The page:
Relations and understanding are further confounded when there are suggestions of a pro-active Indian policy vis-a-vis errant neighbours, admittedly and fortunately not emanating from the Government. Besides the fact that the State in India has been unable to deal with a mere bandit holding two southern states to ransom, a questionable track record in dealing with problems in the North-East, and the past experience of the adventure in Sri Lanka, such suggestions are also unmindful of the negative reactions they are likely to spark in the countries concerned. Nor do they reflect understanding of the consequences of Hobbesian arrogance in the 21st century as we see unfolding in the Middle East.

It has become routine to refer to ‘major unresolved issues’ between India and Bangladesh. The formulation was initiated by Bangladesh for its own political reasons, but seems now to be repeated by Indians as well, with neither country demonstrating the application necessary for their resolution. It would be unusual for two neighbouring countries not to have bilateral problems requiring resolution, but raising the decibel level, as has been customary with the media, and now unfortunately also by the Foreign Office in Dhaka, does not contribute to solutions.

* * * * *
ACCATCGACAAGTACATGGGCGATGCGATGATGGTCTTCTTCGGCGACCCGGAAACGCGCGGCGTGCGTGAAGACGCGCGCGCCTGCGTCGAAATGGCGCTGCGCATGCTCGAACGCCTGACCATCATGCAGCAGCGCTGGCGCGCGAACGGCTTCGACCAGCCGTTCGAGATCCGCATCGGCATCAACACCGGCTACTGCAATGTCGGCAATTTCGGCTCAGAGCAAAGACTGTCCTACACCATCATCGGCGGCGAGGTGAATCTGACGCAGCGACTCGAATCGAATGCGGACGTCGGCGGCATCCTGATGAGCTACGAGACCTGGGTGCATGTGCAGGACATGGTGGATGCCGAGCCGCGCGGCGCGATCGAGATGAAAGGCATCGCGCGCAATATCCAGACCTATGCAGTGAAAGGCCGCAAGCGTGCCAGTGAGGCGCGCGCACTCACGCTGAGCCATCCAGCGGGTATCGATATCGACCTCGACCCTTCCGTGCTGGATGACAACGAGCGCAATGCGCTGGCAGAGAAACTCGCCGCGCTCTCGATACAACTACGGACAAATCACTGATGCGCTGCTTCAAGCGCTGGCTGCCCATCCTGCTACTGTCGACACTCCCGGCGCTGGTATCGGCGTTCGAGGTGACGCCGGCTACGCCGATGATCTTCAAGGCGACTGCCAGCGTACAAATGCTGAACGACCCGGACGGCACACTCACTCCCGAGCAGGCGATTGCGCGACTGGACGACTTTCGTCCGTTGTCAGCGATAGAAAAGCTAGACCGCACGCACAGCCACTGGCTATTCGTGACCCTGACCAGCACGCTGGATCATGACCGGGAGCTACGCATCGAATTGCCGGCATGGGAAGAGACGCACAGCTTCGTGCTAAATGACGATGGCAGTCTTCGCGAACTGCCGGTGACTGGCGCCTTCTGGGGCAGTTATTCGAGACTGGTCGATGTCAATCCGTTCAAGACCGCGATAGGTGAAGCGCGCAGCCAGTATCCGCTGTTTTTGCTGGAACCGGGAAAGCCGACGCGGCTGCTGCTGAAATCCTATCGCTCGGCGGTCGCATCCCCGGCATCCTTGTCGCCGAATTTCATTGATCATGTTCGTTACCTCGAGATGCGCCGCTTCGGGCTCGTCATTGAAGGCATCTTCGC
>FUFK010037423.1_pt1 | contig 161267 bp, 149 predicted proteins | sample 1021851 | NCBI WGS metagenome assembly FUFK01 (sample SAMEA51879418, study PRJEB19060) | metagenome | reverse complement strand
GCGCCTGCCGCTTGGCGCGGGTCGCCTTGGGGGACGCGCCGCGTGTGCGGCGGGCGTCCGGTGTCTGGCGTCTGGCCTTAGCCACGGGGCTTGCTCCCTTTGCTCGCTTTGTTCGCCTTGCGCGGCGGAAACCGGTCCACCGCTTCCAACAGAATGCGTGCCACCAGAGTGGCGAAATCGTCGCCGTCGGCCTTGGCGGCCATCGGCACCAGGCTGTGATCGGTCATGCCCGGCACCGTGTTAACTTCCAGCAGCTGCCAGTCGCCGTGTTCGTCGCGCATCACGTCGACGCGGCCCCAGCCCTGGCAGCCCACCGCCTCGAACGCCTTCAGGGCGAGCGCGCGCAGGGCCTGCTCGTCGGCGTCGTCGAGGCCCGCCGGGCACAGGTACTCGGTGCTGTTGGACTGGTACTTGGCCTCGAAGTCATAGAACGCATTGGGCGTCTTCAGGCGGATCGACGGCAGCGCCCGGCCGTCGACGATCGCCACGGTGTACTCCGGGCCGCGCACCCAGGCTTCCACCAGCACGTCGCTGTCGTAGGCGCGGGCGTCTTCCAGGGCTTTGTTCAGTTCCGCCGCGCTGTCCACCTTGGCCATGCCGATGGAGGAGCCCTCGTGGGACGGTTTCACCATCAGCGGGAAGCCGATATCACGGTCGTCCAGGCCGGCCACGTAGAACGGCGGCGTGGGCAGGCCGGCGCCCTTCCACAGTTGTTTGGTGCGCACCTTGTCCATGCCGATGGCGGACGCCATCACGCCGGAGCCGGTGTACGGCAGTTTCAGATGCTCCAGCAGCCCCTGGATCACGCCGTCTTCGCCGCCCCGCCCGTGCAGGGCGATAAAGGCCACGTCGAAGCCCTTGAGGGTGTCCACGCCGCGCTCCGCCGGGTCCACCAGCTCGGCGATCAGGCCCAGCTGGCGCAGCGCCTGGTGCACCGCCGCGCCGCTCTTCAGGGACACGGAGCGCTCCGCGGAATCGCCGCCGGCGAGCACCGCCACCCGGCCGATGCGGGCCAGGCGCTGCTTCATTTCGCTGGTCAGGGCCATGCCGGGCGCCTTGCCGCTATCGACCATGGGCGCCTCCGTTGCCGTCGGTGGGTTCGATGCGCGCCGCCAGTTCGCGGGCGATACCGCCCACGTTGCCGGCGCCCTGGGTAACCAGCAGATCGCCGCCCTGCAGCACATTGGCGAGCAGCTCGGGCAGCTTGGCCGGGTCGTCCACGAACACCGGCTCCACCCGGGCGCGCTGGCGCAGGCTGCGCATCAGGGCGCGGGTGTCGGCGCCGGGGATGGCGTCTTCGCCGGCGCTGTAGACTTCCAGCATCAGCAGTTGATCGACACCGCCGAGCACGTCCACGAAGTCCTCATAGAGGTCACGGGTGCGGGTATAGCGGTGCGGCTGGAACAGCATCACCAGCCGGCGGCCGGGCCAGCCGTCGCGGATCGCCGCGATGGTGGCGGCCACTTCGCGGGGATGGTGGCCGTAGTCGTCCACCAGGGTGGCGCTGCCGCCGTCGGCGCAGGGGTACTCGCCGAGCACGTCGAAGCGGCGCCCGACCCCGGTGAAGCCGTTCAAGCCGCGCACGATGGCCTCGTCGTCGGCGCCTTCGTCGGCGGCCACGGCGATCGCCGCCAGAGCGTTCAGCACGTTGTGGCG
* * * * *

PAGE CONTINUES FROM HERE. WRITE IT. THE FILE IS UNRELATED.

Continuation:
There are no insoluble problems between the two countries; certainly none that engagement, goodwill and statesmanship cannot resolve. The question of the maritime boundary, dormant now for years, will require attention if it is not to acquire major dimensions should oil be found off-shore in the area. The Land Boundary Agreement remains to be implemented even after the passage of thirty years, neither government demonstrating either alacrity or concern for the welfare of the inhabitants in the enclaves imbedded in both. India’s handling of the Teen Bigha question has left much to be desired.

The major irritants

It has been India’s contention for decades now that there is continuing illegal migration from Bangladesh. This has been usually met by a blanket denial by Bangladesh, writes Deb Mukharji